Posted on January 6, 2015
…we’ll be in the studio for the first time since we threw a party and made ‘Live at the Creamery’ one night in March, 2013. We’ve got three reels of tape coming via USPS and we’ll be setting up in the Creamery, tucked just next to the Pulaski Bridge between Brooklyn and Queens. We’re going to record live in the studio in one room. Shane Kerwin (originally of the Isle of Man) is playing drums and hopefully singing sea chanteys between takes; Olivia Mancini of Olivia Mancini & The Mates is on bass and backup vocals. She’s a hell of a singer. We’ve got one day with Alex P. in the studio and hopefully he will do some funny dances before he heads back to his home base of Basement Floods up in Hudson, NY. Alex P is a guitarist who takes after Mike Bloomfield (both the guitar skills and his shock of hair). We made the last few EPs there and I told myself that we would never record there in the winter again because that Greenpoint cold seems to permeate its concrete walls.
Quinn McCarthy will be manning the controls. That dude always puts things into focus, whether it’s an additional instrument (or lack thereof) or just trying to get the vibe right so we nail it. All of us are friends and have played with each other in Leland Sundries and in other bands, too. We’re going to go in Friday and get all the sounds right and then Saturday and Sunday and Monday, hit it hard. It’s more of a rock & roll LP this time around. We’re going to record 12 songs and then hopefully 10 of them will fit together just right. It’s the first full-length for us after two studio EPs, a single, and a live release so this is undiscovered country.
As usual, the sessions will be brought to you by Acapulco Restaurant in Greenpoint, Brooklyn, where there’s a section of the menu labeled “For Gringos And Our Texan Friends.” No Creamery project would ever get made without those fine folks. Hopefully, by Monday night of next week, we’ll have the scaffolding of a record in place with a song about a creepy town in northern Idaho, a waltz dreamed up from a phrase overheard in west Texas, a deep blues song, a waterfront neighborhood tale of yearning, a rocker about one’s worst fear right before a date, and a few songs that, well, maybe you’ll tell us what they mean someday.
Other stuff will be happening, too, while we mix the record and try to figure out when and how and where to put it out (throw copies out the window of a car speeding down the BQE?): We’re working on booking a couple of duo mini-tours, one to NC at the end of February and back and the other in the northeast during warmer months. We’re cooking up some music videos (and figuring out how to get back on the water to film them in our band canoe!). Our friend Chris Thieke is illustrating the album cover and it may even be a painting (we promise no still lifes of flowers).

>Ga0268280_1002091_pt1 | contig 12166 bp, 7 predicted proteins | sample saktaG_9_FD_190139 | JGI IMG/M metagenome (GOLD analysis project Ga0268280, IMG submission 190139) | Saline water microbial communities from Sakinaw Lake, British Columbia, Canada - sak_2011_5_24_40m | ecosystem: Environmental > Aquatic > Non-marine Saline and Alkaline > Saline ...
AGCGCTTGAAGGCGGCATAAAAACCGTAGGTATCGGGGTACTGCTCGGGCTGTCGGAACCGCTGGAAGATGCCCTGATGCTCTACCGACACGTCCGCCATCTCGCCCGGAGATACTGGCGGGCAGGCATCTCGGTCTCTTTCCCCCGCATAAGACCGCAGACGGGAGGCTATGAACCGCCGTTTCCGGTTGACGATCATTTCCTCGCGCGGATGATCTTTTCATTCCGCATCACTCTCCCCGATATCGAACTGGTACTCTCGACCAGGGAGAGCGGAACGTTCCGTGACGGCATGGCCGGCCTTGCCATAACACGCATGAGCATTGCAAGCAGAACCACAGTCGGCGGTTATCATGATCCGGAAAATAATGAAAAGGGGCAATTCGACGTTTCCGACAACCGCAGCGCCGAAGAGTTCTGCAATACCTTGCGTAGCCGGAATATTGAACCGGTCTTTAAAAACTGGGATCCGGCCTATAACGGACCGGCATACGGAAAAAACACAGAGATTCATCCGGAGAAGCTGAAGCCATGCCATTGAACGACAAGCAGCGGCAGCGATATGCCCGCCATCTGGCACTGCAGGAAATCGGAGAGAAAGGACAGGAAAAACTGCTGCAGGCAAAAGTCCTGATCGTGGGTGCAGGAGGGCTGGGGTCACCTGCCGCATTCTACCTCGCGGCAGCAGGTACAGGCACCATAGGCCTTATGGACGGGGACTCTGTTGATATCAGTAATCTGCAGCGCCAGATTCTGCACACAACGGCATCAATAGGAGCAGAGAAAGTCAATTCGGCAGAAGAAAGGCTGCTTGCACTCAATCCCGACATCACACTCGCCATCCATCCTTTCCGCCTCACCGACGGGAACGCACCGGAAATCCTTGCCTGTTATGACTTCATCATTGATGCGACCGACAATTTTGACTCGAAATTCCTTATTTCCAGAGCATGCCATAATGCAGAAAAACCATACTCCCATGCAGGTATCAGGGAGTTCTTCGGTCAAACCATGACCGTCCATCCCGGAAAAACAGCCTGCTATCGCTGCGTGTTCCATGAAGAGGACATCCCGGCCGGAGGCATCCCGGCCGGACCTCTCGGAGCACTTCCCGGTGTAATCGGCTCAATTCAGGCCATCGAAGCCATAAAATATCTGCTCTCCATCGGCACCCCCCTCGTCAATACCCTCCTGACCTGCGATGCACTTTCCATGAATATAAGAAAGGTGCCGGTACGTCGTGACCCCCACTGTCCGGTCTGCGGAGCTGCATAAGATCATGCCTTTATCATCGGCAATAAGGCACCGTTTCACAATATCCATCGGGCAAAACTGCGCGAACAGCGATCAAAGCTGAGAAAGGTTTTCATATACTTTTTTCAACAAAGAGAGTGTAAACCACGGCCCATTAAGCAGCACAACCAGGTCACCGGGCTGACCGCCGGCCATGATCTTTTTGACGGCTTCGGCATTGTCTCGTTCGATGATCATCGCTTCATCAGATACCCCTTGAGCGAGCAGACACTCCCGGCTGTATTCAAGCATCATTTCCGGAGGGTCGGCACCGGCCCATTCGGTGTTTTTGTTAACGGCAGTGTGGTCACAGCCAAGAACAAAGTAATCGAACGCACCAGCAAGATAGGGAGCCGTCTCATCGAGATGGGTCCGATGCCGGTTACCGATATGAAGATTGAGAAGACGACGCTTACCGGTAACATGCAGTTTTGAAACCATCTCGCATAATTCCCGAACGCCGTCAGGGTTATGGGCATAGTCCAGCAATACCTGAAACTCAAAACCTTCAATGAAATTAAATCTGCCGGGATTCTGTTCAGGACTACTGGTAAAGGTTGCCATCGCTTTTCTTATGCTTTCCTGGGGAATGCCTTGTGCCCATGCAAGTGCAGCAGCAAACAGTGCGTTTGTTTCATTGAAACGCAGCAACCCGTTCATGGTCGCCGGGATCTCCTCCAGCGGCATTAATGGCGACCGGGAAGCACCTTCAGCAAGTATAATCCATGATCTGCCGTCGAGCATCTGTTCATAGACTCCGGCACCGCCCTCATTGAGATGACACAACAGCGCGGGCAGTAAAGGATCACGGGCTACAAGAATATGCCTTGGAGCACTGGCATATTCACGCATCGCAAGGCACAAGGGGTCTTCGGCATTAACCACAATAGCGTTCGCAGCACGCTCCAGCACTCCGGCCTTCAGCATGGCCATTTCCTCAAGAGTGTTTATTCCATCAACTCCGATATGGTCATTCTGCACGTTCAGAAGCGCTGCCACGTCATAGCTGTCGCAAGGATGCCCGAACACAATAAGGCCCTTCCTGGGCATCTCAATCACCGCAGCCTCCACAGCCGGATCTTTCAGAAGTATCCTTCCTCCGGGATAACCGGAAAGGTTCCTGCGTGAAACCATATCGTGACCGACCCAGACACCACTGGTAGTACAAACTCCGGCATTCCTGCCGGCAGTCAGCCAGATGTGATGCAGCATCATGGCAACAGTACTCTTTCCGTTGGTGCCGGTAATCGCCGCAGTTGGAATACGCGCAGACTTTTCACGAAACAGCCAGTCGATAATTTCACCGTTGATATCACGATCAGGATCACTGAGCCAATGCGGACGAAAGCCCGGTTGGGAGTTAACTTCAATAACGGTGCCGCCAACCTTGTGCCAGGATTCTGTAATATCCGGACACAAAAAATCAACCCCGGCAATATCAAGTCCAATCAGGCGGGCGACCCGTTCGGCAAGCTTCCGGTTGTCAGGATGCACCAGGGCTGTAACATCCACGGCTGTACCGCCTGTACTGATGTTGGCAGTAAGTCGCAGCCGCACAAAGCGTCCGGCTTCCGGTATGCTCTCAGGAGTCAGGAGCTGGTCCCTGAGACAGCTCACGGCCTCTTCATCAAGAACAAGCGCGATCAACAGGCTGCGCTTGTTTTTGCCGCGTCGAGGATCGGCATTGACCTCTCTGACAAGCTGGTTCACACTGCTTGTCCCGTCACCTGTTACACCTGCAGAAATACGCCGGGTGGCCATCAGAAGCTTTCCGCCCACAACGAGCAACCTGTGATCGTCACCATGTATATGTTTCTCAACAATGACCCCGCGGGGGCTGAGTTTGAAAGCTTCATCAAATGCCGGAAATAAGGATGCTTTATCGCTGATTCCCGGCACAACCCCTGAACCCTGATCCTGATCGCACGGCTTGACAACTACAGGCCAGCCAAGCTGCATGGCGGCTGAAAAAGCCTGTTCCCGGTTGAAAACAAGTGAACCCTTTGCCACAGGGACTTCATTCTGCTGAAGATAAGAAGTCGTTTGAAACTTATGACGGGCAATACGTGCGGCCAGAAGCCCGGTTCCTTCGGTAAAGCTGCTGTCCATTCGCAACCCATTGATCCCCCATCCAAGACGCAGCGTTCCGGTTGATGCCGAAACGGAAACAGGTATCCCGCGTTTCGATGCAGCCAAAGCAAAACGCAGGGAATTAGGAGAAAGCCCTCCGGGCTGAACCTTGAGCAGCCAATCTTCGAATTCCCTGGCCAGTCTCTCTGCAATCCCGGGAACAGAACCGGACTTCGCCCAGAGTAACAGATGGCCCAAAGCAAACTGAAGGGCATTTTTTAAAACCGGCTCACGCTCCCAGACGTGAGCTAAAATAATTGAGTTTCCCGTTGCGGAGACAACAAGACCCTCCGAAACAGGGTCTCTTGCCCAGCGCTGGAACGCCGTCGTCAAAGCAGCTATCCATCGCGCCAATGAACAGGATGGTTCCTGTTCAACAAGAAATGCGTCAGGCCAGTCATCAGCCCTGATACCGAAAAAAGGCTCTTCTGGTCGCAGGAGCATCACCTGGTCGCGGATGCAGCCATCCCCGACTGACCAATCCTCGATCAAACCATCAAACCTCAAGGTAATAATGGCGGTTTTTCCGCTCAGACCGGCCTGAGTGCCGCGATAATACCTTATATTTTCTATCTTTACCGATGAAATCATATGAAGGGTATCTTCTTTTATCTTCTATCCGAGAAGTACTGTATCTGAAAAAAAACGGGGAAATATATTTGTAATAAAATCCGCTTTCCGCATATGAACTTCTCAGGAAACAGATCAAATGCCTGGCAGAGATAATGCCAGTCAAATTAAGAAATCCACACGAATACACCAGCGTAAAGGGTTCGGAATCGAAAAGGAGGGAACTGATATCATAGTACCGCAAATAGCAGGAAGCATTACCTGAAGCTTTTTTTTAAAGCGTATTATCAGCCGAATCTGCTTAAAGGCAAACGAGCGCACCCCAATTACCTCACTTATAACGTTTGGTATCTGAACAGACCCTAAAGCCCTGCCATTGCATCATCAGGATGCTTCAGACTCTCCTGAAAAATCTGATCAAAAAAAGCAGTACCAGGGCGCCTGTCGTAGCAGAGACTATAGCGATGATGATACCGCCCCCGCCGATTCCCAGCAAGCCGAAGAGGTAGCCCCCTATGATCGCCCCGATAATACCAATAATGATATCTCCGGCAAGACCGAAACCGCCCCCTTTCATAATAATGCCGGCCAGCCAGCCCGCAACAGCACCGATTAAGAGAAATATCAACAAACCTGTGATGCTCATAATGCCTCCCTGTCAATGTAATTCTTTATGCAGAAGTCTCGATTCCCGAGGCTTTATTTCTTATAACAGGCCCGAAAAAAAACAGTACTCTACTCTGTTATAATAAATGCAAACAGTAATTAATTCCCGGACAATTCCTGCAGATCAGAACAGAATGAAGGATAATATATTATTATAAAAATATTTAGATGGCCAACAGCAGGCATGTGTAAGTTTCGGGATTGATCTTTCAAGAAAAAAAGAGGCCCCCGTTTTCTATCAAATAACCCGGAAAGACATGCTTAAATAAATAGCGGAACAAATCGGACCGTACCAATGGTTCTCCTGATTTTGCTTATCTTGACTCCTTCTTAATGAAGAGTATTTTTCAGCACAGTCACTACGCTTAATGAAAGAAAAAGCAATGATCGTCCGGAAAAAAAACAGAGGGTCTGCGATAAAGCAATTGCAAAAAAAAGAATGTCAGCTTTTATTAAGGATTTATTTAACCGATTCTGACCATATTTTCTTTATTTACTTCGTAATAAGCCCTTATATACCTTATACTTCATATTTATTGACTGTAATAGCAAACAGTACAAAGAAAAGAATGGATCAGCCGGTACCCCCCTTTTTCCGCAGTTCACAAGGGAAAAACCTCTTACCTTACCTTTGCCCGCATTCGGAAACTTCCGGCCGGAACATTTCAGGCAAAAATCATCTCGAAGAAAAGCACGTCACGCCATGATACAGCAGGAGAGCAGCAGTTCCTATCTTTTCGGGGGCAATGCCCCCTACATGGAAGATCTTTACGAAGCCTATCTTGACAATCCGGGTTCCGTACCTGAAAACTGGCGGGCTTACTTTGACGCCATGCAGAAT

Posted on January 8, 2013
Relvis – Randy Mancini
Redhead – Lindsay Naas
New Boyfriend – Dave DiLoreto
Redheads Anonymous Group Leader – Brian DiLoreto
Blonde – Amy Heck
Brunette – Jami Lawrence
Director: Jim Turner
Producers: Jim Turner, Nick Loss-Eaton
Editors: Annie Quick, Jim Turner
Story: Nick Loss-Eaton, Jim Turner
Color Correct: Rich Samalot
Posted on November 30, 2012
“What a surprising gem of a record. Leland Sundries occupies a beguiling musical prairie between Leonard Cohen and Townes Van Zandt. Throw in some profoundly poetic and vividly cinematic lyrics from singer Nick Loss-Eaton, stir a little with rural blues and touches of rockabilly and ragtime, and you have a subtly rewarding Americana breakthrough. On the opening “Airstream Trailer,” suggesting ancient blues with an emotive harp, Loss-Eaton sings of “a mountain trail full of switchbacks.” That could stand for a pretty good description of their music, too. Leland Sundries keeps you off guard with the scope of their archival sensibility yet modern feel. Loss-Eaton’s smoky, talk-singing baritone summons the noir of Leonard Cohen, but is also laced with humor, as on the kiss-off tune “Giving Up Redheads” and the ballad “Apparition,” where he “snuck into the Planetarium so I could sleep under the stars” and where he ends up in a “compartmentalized condition.” Hey, it’s cerebral, but it works, enhanced by simple melodies that twist and turn into one’s brain. The band goes ragtime on “Bywater Rag” (with some New Orleans-style clarinet for good measure), plus mines a downtempo, lo-fi flair on “VFW Hall.” Then there’s the piece de resistance, “Monitor Arms,” inspired by the Civil War boat the Monitor, which was built in the band’s home area of Brooklyn. Its line about “shipbuilders swilling and spilling their beers” is quietly hilarious. The song is a further sign that Leland Sundries likes to shake things up in ways that make them quite unique in today’s soundscape.”
— STEVE MORSE, former staff music critic at the Boston Globe who has also contributed to Billboard and Rolling Stone